Qatar sovereign wealth fund takes minority stake in Airtel Africa
Qatar's sovereign wealth fund will take a minority stake in Airtel Africa's mobile money unit.
The $200.0m investment by the Qatar Investment Authority values that unit AMC BV at $2.65bn on a cash and debt free basis.
Airtel Africa will continue to be the majority shareholder following the transaction.
Raghunath Mandava, Airtel's chief executive officer, welcomed the investment, telling investors that it would help realise the full potential of banking for the unbanked across the continent alongside its other partners, including Mastercard and TPG's The Rise Fund.
Other partners included Samsung, Standard Chartered Bank and Moneygram.
Proceeds from the sale would finance a reduction of Airtel's debt and investment in the necessary network and sales infrastructure in the various operating countries, the company added in a statement.
AMC BV was already the holding company for several of Airtel's mobile money operations in Africa and was intended to eventually operate that business in all 14 countries where the company was present.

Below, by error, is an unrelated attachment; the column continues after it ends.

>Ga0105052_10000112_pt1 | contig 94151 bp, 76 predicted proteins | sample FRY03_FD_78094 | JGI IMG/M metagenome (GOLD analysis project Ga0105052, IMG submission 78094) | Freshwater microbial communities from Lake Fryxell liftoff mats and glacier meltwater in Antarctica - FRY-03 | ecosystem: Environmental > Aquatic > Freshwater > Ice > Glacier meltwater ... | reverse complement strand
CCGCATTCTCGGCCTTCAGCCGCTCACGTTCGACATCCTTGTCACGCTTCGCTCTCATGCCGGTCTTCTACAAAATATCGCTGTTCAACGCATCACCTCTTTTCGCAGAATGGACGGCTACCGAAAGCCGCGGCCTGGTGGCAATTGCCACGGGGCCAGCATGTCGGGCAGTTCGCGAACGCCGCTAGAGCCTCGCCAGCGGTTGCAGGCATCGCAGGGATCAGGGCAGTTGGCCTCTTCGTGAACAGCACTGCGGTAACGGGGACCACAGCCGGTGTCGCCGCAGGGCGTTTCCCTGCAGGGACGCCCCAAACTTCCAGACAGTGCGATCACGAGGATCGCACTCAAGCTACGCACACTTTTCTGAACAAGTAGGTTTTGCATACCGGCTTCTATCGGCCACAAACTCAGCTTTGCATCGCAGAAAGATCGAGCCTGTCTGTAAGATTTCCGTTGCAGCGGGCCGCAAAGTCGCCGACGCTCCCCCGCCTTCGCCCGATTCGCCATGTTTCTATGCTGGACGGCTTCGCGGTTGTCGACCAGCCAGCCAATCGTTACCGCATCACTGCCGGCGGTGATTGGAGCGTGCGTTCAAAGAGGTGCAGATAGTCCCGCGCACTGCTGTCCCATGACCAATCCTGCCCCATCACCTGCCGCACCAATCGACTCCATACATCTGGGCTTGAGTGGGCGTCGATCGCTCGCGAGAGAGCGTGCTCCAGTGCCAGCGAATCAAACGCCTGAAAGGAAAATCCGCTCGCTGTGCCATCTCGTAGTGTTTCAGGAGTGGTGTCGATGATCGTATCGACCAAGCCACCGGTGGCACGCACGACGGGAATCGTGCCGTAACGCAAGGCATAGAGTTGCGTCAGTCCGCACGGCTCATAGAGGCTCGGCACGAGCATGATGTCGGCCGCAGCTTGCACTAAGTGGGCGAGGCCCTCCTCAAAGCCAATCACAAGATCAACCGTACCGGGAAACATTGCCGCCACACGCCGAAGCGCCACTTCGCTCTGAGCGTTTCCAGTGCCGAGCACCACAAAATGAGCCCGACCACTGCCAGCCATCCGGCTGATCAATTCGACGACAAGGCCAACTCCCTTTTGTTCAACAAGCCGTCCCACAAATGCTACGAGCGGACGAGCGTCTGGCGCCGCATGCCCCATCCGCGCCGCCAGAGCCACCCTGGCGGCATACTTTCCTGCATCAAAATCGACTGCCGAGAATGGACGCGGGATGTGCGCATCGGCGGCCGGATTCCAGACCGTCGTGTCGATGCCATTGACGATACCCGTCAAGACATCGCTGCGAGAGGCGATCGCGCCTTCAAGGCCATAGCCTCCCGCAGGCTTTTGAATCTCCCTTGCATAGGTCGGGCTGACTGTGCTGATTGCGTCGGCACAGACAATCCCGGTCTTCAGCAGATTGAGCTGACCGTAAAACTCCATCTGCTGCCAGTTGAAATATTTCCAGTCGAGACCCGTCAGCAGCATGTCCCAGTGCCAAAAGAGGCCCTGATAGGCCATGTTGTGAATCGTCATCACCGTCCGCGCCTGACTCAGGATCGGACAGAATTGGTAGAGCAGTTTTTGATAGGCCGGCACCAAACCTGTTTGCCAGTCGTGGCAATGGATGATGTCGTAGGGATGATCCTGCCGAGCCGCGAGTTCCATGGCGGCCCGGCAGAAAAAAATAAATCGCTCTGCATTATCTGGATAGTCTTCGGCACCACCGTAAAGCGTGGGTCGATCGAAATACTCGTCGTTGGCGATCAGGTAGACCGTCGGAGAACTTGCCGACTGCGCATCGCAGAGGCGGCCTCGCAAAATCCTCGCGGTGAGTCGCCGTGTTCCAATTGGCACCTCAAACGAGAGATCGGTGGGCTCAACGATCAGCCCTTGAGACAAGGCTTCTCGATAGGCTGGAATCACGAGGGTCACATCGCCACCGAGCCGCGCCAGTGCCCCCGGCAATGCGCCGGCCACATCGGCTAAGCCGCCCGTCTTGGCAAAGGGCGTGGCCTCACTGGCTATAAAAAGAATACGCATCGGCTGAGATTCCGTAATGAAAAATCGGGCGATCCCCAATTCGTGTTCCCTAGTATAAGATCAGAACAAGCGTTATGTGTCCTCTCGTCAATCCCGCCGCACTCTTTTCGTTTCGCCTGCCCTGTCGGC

In the first quarter of the 2022 financial year, Airtel Africa reported sales of $124m ($496m annualised) and underlying operating profits on an EBITDA basis of $60m ($240m annualised) with a margin of 48%.
Some economists expected Africa would be the world's fastest growing region out to the middle of the century.
In the years before the pandemic, average annual GDP growth in Africa had clocked in at 6%.
Six of the world's fastest growing economies before the Covid-19 pandemic were in Africa and over 2014-2050, PwC was projecting that Nigeria, South Africa, and Egypt would remain in the top ten.
As of 1608 BST, shares of Airtel Africa were trading up by 4.78% to 87.65p and pacing gains on the FTSE 250.